My part of the system was pretty easy - I just entered in the addresses & phone numbers into a customer list. They had been saving a big stack of these check copies, and it took me a few months to work through them and get to current dates on checks. I got to where I recognized the repeat customers. 

It was cool to see the store grow to a huge success.  In the beginning, i don't remember being on a specific schedule but I basically worked weekends.  When they got busy, especially around Christmas vacation, they asked me to work the floor. I sold books, I shelved books, I wrapped gifts, I helped people pick out books, and I looked up stuff when people had questions. Eventually they felt like the mailing list was big enough, so I stayed on the floor as needed on the weekends.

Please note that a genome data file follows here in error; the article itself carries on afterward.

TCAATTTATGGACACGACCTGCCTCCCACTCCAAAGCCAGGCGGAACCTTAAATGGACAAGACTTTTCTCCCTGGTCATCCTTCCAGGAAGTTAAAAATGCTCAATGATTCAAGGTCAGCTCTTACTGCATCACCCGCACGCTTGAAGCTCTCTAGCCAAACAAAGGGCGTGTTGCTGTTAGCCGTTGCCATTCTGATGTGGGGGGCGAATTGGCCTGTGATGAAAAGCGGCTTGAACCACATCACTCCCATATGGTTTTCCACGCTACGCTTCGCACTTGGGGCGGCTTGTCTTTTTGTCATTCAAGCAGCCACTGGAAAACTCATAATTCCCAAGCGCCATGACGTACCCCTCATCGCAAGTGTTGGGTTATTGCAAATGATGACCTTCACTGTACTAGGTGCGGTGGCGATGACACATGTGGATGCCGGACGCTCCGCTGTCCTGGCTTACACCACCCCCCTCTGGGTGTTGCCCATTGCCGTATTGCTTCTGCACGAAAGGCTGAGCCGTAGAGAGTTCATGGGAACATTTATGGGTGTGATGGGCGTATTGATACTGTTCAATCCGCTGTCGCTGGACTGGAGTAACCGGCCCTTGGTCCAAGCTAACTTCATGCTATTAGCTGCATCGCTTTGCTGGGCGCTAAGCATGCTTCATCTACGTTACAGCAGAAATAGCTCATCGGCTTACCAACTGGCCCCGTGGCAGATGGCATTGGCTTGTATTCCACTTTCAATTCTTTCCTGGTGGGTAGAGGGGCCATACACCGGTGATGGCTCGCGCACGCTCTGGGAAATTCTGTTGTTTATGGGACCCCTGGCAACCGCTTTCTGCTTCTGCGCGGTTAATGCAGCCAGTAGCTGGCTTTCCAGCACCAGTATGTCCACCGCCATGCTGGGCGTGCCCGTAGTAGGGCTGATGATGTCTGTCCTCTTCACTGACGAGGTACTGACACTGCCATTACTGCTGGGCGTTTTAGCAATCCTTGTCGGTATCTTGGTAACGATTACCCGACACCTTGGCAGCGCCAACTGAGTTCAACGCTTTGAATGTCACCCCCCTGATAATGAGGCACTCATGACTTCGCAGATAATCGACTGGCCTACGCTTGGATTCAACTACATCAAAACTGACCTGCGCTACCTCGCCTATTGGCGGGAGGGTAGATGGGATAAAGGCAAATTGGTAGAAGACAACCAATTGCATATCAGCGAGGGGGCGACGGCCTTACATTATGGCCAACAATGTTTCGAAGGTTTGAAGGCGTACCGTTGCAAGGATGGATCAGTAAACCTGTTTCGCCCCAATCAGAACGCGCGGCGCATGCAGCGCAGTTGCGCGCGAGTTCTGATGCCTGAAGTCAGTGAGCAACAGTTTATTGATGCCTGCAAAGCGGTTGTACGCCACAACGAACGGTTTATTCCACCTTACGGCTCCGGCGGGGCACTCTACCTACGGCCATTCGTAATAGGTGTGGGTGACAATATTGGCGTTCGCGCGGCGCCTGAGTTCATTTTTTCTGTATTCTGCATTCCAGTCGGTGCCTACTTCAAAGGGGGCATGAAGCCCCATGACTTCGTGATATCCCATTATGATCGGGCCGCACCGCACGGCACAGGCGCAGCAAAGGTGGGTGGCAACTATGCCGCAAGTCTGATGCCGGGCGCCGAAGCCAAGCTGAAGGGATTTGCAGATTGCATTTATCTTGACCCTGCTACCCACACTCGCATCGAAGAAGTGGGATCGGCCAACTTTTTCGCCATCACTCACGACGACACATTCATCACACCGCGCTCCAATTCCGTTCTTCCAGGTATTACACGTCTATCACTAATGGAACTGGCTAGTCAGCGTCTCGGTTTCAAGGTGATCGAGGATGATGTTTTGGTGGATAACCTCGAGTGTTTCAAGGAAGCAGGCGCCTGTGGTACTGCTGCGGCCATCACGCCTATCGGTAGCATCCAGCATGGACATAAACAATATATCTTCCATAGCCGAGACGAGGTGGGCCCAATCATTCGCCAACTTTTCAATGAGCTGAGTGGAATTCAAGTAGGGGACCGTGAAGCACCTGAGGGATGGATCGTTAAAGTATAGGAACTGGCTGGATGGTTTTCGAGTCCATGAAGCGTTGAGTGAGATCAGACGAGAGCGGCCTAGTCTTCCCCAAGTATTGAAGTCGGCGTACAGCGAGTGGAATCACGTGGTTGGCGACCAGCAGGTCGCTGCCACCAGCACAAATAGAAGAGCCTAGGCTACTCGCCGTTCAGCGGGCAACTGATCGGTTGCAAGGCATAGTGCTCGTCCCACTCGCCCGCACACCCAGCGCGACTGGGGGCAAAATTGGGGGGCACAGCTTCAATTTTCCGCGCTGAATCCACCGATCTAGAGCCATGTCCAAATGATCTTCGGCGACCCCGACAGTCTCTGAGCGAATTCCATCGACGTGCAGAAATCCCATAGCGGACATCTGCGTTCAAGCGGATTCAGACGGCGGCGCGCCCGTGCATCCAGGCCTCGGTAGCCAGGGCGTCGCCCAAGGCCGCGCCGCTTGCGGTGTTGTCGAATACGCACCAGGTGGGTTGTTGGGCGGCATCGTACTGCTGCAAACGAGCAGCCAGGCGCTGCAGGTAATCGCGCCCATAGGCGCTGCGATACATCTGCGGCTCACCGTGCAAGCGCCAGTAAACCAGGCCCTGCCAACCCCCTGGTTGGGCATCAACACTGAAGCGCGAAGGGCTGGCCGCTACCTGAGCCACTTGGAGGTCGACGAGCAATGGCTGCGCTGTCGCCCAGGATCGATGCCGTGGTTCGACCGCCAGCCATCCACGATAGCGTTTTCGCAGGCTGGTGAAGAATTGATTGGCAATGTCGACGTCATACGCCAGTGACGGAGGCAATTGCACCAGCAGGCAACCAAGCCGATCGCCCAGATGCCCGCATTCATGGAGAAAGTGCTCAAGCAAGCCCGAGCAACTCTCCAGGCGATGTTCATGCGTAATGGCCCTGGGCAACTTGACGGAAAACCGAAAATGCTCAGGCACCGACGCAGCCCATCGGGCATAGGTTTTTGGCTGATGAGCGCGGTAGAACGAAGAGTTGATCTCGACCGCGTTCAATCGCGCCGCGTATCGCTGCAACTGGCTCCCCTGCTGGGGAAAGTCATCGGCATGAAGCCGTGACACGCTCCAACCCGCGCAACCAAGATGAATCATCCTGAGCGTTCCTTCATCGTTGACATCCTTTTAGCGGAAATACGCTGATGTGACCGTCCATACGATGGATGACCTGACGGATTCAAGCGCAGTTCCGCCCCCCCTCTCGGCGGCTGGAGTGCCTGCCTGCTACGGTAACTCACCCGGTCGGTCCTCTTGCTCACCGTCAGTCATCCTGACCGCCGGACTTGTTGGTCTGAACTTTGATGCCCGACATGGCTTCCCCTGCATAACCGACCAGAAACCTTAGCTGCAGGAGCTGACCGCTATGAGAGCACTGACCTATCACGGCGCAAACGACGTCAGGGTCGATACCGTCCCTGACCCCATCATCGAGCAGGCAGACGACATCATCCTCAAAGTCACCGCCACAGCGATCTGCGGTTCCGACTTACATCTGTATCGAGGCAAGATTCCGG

Working in a bookstore was my only retail experience. It felt like a smart place to work, like we had knowledgeable customers who looked at us as experts - not the retail clowns you always found at the mall bookstores. These days I think there are entire websites devoted to the dumb questions that customers will ask the good folks at Barnes & Noble, but back then, it certainly didn't feel like there was a giant conspiracy aimed at ruining our day.  Or else I was too young to notice it yet.  I had good bosses and co-workers, and while it wasn't a traditional office job with staff meetings and cubicles and memos, I definitely enjoyed it.